Your browser doesn't support javascript.
Mostrar: 20 | 50 | 100
Resultados 1 - 3 de 3
Filtros adicionais

Intervalo de ano
PLoS One ; 14(9): e0222439, 2019.
Artigo em Inglês | MEDLINE | ID: mdl-31513653


Sexually transmitted infections (STIs) remain a worldwide problem and a severe threat to public health. The purpose of this study was to compare Aptima® Assays (Hologic®) and the Allplex™ STI Essential Assay (Seegene®) for the simultaneous detection of Chlamydia trachomatis, Neisseria gonorrhoeae, Trichomonas vaginalis and Mycoplasma genitalium in clinical practice. The Aptima® assays (Hologic®) are based on a transcription-mediated amplification (TMA) method. The Allplex™ STI Essential assay (Seegene®) is based on a multiplex Real-Time PCR (RT-PCR) method. A total of 622 clinical samples from different anatomical sites were tested using both methods. A total of 88 (14.1%) and 66 (10.6%) positive samples were found for any of the TMA assays used and for the RT-PCR assay, respectively. Aptima® assays showed a slightly higher rate of positive results for all pathogens except for T. vaginalis, the results of which were similar to those obtained with Allplex™. The most commonly detected pathogen was C. trachomatis (37 samples; 5.9% using TMA assays) and the anatomical site with the highest prevalence of microorganisms was a non-urogenital site, the pharynx (27 positive samples; 4.3%). Using the Aptima® assays as reference method, the comparison showed that the average specificity of multiplex RT-PCR was 100.0% for the four pathogens. However an average sensitivity of 74.5% was observed, showing 95.2% (CI95%; 93.6-96.9) of overall concordance (κ = 0.80). In conclusion, the Aptima® assays show a higher sensitivity on a wide range of sample types compared to the Allplex™ assay.

Sci Rep ; 9(1): 9264, 2019 Jun 25.
Artigo em Inglês | MEDLINE | ID: mdl-31239457


Current HCV genotyping methods may have some limitations in detecting mixed infections. We aimed to determine the accuracy of genotyping and the detection of mixed-genotype infections using the Abbott-RealTime HCV Genotype II assay (Abbott-RT-PCR) in comparison with a Roche-Next Generation Sequencing assay (Roche-NGS). Plasma samples collected from 139 HCV-infected patients tested with Abbott-RT-PCR, 114 with single genotype (GT) and 25 with mixed GTs were genotyped using Roche-NGS. Roche-NGS confirmed all single GTs obtained with Abbott-RT-PCR. One case of Abbott GT 4 was found as GT 1a using Roche-NGS. Genotype 5 was confirmed using Roche-NGS in 75% cases (3 out of 4 cases). Twenty-five patients were identified as having mixed HCVinfections using Abbott-RT-PCR. The concordance between Abbott-RT-PCR and Roche-NGS was 76% (19 out of 25 cases). Three mixed-GT infections identified with the Abbott assay (two (1b + 4); one (1a + 3)) were reported as pure 1b using Roche-NGS. Very divergent results were found for the other three samples. When compared to Roche-NGS, Abbott-RT-PCR has performed excellently for the determination of patients infected with single GTs. For patients that are categorized as having a mixed infection using Abbott-RT-PCR, we recommend an NGS assay as a confirmation test.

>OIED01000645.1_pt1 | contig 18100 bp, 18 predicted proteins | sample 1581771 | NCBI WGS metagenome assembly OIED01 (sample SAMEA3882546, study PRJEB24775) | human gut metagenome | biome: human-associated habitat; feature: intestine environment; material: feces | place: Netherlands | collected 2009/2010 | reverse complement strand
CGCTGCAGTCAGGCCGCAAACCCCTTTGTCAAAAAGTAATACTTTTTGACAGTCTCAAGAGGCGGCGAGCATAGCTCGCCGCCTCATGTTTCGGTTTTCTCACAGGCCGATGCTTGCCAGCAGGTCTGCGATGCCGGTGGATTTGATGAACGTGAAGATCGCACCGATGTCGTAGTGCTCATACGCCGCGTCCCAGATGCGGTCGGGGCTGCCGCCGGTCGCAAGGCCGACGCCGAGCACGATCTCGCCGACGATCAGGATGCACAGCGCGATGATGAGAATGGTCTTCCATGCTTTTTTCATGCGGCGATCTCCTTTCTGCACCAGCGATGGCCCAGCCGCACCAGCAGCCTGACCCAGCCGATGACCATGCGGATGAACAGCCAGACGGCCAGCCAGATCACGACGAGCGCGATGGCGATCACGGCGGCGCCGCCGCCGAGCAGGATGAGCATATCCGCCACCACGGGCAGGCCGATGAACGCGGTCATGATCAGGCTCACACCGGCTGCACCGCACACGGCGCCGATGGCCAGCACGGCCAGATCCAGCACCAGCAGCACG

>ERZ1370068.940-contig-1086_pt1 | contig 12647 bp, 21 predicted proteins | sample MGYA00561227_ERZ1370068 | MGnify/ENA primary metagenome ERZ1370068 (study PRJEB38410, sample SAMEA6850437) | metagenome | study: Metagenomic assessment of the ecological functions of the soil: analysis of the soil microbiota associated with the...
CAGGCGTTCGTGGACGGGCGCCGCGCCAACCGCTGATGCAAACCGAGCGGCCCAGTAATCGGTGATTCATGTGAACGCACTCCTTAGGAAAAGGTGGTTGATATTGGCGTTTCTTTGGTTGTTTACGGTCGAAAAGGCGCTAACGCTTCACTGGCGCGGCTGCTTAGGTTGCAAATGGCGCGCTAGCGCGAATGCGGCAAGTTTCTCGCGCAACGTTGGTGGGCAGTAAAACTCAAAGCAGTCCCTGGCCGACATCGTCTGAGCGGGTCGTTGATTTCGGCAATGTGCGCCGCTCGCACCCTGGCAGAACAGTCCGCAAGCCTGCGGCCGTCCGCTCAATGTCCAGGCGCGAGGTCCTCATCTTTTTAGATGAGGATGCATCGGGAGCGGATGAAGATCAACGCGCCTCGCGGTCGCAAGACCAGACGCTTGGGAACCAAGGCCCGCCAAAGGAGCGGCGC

J Antimicrob Chemother ; 74(6): 1693-1700, 2019 Jun 01.
Artigo em Inglês | MEDLINE | ID: mdl-30838386


BACKGROUND: Integrase strand-transfer inhibitors (INSTIs) constitute at present one of the pillars of first-line ART. OBJECTIVES: To study the prevalence of and the trend in transmitted drug resistance (TDR) to INSTIs in ART-naive patients in Spain. METHODS: During the period 2012-17, 1109 patients from CoRIS were analysed. The Stanford algorithm v8.7 was used to evaluate TDR and transmission of clinically relevant resistance. To describe individual mutations/polymorphisms, the most recent IAS list (for INSTIs) and the 2009 WHO list update (for the backbone NRTIs used in combination with INSTIs in first-line treatment) were used. RESULTS: Clinically relevant resistance to the INSTI class was 0.2%: T66I, 0.1%, resistance to elvitegravir and intermediate resistance to raltegravir; and G163K, 0.1%, intermediate resistance to raltegravir and elvitegravir. No clinical resistance to dolutegravir or bictegravir was observed. The prevalence of INSTI TDR following the IAS-USA INSTI mutation list was 2.6%, with no trend towards changes in the prevalence throughout the study period. The overall prevalence of NRTI WHO mutations was 4.3%, whereas clinically relevant resistance to tenofovir, abacavir and emtricitabine/lamivudine was 1.7%, 1.9% and 0.7%, respectively. CONCLUSIONS: Given the low prevalence of clinically relevant resistance to INSTIs and first-line NRTIs in Spain, it is very unlikely that a newly diagnosed patient will present with clinical resistance to a first-line INSTI-based regimen. These patients may not benefit from INSTI and NRTI baseline resistance testing.